Location
    S/W Michigan
    Posts
    10

    Default Re: Bad breaker??

    Thanks Gray!

    Putting that garage door on its own breaker is on my 'to do" list for the summer!

    At the time all his started happening I also had one of those "dual spotlight" worklights plugged in, this one actually-

    http://images.lowes.com/product/805673/805673011311.jpg

    Never really had trouble with it before, but its still possible(?) I dont really use it that often, just too bright!

    The outside floodlights are older & I cant even remember the last time I changed bulbs in them, gotta be over 2 years ago. Replacing those fixtures are also on the 'to do" list for the summer, lol. Everything is properly grounded, all connections were tight and looked good also.

    Since I've probably already used too small wire (14 awg) can I still add GFCI receptacles to the existing wiring? Theres never really a lot being plugged into the seven outlets in the garage, I just put them all over so power would be close by. I totally agree, GFCI outlets would be a good idea.

    I've also considered just adding a new circut just for the garage door & the two outside lights, would that be a good idea or is it best to just have the opener all by itself? I think you already answered that but it was a thought...

  4. #4
    Join Date
    Jun 2007
    Location
    Shamokin, Pa.
    Posts
    645

    Default Re: Bad breaker??

    Quote Originally Posted by Nick M. View Post
    Thanks Gray!

    Putting that garage door on its own breaker is on my 'to do" list for the summer!

    At the time all his started happening I also had one of those "dual spotlight" worklights plugged in, this one actually-

    http://images.lowes.com/product/805673/805673011311.jpg

    Never really had trouble with it before, but its still possible(?) I dont really use it that often, just too bright!

    The outside floodlights are older & I cant even remember the last time I changed bulbs in them, gotta be over 2 years ago. Replacing those fixtures are also on the 'to do" list for the summer, lol. Everything is properly grounded, all connections were tight and looked good also.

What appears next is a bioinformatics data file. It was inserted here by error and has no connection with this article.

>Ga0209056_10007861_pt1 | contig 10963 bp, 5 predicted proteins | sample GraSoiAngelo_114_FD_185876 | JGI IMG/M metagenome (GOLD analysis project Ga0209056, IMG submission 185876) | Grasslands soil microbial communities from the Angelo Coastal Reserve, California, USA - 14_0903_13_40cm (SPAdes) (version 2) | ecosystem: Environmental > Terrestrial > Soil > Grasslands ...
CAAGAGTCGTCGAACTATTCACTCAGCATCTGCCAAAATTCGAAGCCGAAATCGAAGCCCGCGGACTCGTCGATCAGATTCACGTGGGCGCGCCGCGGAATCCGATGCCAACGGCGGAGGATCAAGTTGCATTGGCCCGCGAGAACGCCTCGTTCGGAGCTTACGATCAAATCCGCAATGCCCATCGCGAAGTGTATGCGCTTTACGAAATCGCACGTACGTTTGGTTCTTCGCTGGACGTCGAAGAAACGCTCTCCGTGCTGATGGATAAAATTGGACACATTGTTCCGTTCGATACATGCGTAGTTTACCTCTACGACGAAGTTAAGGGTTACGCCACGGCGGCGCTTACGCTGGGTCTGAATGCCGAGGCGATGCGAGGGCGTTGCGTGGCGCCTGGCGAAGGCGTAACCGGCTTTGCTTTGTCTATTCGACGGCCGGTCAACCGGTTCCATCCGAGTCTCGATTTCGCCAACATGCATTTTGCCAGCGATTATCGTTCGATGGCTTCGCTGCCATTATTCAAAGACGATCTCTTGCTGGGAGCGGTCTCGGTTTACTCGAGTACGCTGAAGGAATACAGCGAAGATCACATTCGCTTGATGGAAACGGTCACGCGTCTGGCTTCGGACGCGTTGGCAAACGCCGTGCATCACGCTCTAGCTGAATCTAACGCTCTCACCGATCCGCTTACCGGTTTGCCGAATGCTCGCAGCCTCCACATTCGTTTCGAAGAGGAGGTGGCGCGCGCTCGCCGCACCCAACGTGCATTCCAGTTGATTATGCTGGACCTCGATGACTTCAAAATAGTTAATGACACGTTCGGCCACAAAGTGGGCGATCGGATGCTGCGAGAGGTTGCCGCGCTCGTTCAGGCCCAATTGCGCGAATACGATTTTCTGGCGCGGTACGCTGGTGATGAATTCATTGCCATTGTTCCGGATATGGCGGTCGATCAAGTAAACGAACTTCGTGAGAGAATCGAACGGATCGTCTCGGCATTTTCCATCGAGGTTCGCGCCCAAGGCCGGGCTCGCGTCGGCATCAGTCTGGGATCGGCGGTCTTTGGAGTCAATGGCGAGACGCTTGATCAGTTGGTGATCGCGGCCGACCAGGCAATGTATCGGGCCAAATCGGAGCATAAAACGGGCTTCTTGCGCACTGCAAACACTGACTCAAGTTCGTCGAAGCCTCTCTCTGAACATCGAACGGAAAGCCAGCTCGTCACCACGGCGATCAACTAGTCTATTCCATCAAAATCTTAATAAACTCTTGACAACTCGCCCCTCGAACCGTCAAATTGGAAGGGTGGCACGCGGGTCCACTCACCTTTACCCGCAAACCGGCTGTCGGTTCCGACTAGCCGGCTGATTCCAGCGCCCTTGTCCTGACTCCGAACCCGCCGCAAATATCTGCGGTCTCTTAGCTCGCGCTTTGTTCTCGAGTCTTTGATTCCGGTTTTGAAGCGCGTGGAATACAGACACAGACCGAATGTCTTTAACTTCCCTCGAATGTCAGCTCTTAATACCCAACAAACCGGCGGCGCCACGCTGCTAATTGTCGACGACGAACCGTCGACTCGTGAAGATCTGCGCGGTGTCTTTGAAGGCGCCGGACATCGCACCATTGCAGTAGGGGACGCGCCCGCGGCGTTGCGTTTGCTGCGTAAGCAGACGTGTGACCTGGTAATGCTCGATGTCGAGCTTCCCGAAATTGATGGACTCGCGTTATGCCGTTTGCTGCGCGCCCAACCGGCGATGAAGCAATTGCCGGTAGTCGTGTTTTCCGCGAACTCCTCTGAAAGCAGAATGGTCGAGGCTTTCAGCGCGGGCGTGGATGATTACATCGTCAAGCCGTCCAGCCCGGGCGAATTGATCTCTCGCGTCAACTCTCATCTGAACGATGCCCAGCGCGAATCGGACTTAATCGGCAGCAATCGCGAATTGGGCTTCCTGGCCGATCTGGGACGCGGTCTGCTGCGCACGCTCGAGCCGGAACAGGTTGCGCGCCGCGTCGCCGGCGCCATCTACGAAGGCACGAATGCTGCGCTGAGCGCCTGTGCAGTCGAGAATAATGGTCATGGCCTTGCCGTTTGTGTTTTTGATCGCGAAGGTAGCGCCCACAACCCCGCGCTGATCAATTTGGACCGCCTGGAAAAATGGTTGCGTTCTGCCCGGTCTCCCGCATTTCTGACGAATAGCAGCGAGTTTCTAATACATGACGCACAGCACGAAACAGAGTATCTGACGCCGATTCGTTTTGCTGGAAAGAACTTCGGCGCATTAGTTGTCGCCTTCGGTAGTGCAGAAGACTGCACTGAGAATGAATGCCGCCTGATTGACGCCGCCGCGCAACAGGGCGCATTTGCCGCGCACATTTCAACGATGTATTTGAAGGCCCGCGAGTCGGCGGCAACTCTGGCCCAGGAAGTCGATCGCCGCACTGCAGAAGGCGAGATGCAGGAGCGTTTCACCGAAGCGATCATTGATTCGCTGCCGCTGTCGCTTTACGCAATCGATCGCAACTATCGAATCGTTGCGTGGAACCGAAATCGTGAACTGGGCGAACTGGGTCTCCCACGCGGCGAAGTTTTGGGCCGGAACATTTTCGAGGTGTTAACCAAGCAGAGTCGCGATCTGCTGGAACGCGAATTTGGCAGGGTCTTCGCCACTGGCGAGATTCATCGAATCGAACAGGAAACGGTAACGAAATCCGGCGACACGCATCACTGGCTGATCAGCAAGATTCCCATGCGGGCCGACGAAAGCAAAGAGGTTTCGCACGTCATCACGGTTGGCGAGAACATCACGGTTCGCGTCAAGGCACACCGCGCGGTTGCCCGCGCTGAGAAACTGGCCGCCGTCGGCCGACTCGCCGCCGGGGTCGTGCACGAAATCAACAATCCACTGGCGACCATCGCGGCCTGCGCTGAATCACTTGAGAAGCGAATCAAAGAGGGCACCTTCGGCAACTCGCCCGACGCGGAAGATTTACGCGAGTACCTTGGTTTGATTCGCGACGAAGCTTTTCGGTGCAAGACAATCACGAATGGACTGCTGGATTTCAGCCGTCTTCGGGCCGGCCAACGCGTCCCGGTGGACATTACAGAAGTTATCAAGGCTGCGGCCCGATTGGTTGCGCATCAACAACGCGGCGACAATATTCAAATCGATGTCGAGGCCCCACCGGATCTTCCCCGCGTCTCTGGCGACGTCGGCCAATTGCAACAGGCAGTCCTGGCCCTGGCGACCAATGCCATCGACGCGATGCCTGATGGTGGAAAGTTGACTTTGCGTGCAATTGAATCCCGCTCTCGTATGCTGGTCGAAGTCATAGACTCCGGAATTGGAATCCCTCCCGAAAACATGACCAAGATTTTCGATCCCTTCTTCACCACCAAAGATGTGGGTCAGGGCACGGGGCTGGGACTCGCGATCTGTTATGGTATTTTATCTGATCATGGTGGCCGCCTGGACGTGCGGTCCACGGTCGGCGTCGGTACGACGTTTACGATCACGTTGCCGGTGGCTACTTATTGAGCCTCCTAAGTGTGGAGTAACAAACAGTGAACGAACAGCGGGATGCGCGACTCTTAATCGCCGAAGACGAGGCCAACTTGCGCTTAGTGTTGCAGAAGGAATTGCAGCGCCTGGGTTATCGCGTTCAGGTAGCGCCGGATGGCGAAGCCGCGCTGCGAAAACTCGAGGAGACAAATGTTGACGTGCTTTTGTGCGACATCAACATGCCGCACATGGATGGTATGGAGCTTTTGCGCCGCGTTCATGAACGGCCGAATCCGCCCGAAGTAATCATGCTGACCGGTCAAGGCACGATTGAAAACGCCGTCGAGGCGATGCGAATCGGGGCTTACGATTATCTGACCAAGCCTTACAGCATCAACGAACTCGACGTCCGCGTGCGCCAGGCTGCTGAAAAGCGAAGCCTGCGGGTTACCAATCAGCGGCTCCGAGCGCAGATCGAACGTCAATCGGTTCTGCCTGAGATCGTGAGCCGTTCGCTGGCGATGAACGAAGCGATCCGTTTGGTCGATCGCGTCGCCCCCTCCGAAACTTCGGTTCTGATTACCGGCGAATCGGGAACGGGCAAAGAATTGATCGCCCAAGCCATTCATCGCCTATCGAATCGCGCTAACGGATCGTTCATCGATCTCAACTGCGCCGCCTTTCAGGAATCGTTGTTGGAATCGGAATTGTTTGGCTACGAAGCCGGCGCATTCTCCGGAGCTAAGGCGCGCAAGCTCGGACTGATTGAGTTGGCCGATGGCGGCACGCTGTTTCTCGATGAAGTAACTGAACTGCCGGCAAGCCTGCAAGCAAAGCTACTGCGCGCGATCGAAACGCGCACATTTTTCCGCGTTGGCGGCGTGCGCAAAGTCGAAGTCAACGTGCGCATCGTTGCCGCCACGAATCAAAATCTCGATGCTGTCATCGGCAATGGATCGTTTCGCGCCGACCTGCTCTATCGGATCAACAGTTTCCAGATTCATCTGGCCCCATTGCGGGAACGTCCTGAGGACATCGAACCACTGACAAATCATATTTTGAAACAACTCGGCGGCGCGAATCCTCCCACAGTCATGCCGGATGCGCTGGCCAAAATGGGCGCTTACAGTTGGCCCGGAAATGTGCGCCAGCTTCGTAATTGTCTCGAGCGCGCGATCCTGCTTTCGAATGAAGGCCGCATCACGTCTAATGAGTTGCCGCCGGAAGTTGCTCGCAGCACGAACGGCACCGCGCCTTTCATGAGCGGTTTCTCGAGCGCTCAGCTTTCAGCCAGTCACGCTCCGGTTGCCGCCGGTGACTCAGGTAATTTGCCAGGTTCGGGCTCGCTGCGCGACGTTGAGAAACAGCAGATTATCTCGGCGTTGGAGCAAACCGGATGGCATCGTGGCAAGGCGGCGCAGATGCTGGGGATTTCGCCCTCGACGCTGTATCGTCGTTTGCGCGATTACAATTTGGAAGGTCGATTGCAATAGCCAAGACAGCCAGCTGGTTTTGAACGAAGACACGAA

Since I've probably already used too small wire (14 awg) can I still add GFCI receptacles to the existing wiring? Theres never really a lot being plugged into the seven outlets in the garage, I just put them all over so power would be close by. I totally agree, GFCI outlets would be a good idea.

    I've also considered just adding a new circut just for the garage door & the two outside lights, would that be a good idea or is it best to just have the opener all by itself? I think you already answered that but it was a thought...
    Yes you should GFCI those outlets, just make sure you are using a 15 amp GFCI, not a 20 amp. The number of outlets should not be a problem, as it is just the opposite. As in it reduces the number of extension cords in use.
    I agreed to disagree with placing the garage door opener on a dedicated circuit. I don't think it is needed.

  5. #5
    Join Date
    Jun 2007
    Location
    Fayette County, Ohio
    Posts
    5,776

    Default Re: Bad breaker??

    Did you use the stab connections instead of wraping the wiring on the screws in the outlets etc? Did you check both the hot and the neutral connections?
    Jack
    Be sure you live your life, because you are a long time dead.-Scottish Proverb

  6. #6
    Join Date
    Aug 2008
    Posts
    109

    Default Re: Bad breaker??

    Quote Originally Posted by Nick M. View Post
    Thanks Gray!

    Putting that garage door on its own breaker is on my 'to do" list for the summer!

    At the time all his started happening I also had one of those "dual spotlight" worklights plugged in, this one actually-

    http://images.lowes.com/product/805673/805673011311.jpg

    Never really had trouble with it before, but its still possible(?) I dont really use it that often, just too bright!

    The outside floodlights are older & I cant even remember the last time I changed bulbs in them, gotta be over 2 years ago. Replacing those fixtures are also on the 'to do" list for the summer, lol. Everything is properly grounded, all connections were tight and looked good also.

    Since I've probably already used too small wire (14 awg) can I still add GFCI receptacles to the existing wiring? Theres never really a lot being plugged into the seven outlets in the garage, I just put them all over so power would be close by. I totally agree, GFCI outlets would be a good idea.

    I've also considered just adding a new circut just for the garage door & the two outside lights, would that be a good idea or is it best to just have the opener all by itself? I think you already answered that but it was a thought...
    Nick M,

    You're welcome.